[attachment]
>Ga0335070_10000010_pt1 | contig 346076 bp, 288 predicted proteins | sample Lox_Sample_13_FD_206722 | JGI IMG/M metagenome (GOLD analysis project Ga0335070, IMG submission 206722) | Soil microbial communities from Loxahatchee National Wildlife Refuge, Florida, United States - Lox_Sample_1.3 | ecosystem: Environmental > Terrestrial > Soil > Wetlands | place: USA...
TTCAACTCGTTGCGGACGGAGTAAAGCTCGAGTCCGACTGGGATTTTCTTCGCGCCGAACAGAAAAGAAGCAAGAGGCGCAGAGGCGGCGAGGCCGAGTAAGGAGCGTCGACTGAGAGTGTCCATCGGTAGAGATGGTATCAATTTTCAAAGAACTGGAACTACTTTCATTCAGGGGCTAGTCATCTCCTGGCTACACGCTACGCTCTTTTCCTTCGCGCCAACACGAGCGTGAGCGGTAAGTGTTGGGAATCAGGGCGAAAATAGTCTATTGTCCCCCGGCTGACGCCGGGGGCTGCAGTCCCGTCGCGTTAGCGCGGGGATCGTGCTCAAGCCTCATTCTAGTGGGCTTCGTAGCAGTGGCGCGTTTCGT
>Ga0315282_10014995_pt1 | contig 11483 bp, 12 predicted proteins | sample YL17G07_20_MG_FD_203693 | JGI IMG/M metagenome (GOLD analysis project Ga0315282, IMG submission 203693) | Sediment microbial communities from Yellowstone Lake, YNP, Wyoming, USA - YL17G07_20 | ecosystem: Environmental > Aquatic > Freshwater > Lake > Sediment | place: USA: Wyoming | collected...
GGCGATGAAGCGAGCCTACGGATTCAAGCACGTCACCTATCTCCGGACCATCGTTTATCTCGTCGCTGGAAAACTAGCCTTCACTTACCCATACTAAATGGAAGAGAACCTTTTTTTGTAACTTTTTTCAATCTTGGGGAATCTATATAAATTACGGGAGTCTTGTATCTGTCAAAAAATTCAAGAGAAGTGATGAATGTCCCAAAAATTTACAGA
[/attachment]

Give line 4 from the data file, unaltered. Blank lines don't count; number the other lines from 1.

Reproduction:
GGCGATGAAGCGAGCCTACGGATTCAAGCACGTCACCTATCTCCGGACCATCGTTTATCTCGTCGCTGGAAAACTAGCCTTCACTTACCCATACTAAATGGAAGAGAACCTTTTTTTGTAACTTTTTTCAATCTTGGGGAATCTATATAAATTACGGGAGTCTTGTATCTGTCAAAAAATTCAAGAGAAGTGATGAATGTCCCAAAAATTTACAGA